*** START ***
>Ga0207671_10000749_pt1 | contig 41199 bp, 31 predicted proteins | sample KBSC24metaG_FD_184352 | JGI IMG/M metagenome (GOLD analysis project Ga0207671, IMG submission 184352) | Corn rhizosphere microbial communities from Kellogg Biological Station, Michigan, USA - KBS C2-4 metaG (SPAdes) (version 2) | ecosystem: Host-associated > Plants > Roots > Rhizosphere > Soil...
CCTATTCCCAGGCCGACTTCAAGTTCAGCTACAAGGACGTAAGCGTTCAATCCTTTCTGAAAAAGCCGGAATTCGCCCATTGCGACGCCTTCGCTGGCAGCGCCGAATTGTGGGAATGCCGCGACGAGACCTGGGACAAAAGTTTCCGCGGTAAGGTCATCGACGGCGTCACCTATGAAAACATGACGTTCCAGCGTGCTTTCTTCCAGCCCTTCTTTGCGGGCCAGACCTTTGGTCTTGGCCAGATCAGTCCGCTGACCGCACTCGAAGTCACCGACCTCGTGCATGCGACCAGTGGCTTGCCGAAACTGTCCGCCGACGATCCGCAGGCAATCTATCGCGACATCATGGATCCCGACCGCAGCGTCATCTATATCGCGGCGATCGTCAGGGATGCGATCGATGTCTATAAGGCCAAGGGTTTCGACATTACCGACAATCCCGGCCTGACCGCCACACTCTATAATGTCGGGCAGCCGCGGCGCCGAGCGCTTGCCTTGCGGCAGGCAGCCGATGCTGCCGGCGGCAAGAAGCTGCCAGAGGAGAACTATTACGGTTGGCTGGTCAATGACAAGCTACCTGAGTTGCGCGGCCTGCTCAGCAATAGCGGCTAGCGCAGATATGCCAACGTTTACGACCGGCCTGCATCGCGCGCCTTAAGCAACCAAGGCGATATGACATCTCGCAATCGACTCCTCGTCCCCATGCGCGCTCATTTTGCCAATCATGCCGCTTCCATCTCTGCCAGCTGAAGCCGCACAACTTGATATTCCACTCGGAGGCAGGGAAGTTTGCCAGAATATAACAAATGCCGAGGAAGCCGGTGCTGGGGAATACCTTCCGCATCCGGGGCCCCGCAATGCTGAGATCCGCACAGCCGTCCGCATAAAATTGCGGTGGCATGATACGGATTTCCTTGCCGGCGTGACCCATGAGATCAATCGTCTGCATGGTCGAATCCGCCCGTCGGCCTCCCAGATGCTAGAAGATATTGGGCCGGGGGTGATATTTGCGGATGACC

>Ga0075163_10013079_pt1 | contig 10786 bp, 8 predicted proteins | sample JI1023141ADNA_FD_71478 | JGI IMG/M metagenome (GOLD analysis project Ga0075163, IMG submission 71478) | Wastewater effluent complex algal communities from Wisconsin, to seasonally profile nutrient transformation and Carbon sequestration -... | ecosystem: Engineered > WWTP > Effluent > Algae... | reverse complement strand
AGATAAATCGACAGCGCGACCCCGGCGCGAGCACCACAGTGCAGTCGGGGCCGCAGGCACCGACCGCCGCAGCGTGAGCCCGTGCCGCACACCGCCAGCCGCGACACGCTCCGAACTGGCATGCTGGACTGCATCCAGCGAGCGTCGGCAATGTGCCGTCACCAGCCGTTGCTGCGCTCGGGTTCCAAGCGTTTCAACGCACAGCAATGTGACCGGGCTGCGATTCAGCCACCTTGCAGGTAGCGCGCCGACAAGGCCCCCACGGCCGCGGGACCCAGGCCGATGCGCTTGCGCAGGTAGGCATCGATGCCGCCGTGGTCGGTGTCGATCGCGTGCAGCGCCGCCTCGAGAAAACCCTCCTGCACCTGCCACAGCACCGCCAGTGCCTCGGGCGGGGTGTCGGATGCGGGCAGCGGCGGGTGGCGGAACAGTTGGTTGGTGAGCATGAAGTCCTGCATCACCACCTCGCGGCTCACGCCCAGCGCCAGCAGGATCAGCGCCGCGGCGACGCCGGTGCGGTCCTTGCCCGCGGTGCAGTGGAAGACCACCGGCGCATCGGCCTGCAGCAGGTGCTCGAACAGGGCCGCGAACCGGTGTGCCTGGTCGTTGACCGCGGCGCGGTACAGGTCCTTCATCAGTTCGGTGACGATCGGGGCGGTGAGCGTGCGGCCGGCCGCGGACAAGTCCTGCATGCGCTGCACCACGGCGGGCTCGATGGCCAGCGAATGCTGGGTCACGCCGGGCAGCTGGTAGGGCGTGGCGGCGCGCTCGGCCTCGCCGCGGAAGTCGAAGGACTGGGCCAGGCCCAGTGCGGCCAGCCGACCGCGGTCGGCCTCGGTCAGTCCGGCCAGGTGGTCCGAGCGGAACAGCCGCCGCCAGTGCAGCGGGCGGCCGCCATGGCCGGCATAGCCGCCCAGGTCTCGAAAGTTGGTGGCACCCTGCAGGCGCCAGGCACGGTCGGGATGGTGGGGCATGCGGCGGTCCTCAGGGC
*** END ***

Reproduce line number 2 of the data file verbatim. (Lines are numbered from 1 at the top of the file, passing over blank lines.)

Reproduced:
CCTATTCCCAGGCCGACTTCAAGTTCAGCTACAAGGACGTAAGCGTTCAATCCTTTCTGAAAAAGCCGGAATTCGCCCATTGCGACGCCTTCGCTGGCAGCGCCGAATTGTGGGAATGCCGCGACGAGACCTGGGACAAAAGTTTCCGCGGTAAGGTCATCGACGGCGTCACCTATGAAAACATGACGTTCCAGCGTGCTTTCTTCCAGCCCTTCTTTGCGGGCCAGACCTTTGGTCTTGGCCAGATCAGTCCGCTGACCGCACTCGAAGTCACCGACCTCGTGCATGCGACCAGTGGCTTGCCGAAACTGTCCGCCGACGATCCGCAGGCAATCTATCGCGACATCATGGATCCCGACCGCAGCGTCATCTATATCGCGGCGATCGTCAGGGATGCGATCGATGTCTATAAGGCCAAGGGTTTCGACATTACCGACAATCCCGGCCTGACCGCCACACTCTATAATGTCGGGCAGCCGCGGCGCCGAGCGCTTGCCTTGCGGCAGGCAGCCGATGCTGCCGGCGGCAAGAAGCTGCCAGAGGAGAACTATTACGGTTGGCTGGTCAATGACAAGCTACCTGAGTTGCGCGGCCTGCTCAGCAATAGCGGCTAGCGCAGATATGCCAACGTTTACGACCGGCCTGCATCGCGCGCCTTAAGCAACCAAGGCGATATGACATCTCGCAATCGACTCCTCGTCCCCATGCGCGCTCATTTTGCCAATCATGCCGCTTCCATCTCTGCCAGCTGAAGCCGCACAACTTGATATTCCACTCGGAGGCAGGGAAGTTTGCCAGAATATAACAAATGCCGAGGAAGCCGGTGCTGGGGAATACCTTCCGCATCCGGGGCCCCGCAATGCTGAGATCCGCACAGCCGTCCGCATAAAATTGCGGTGGCATGATACGGATTTCCTTGCCGGCGTGACCCATGAGATCAATCGTCTGCATGGTCGAATCCGCCCGTCGGCCTCCCAGATGCTAGAAGATATTGGGCCGGGGGTGATATTTGCGGATGACC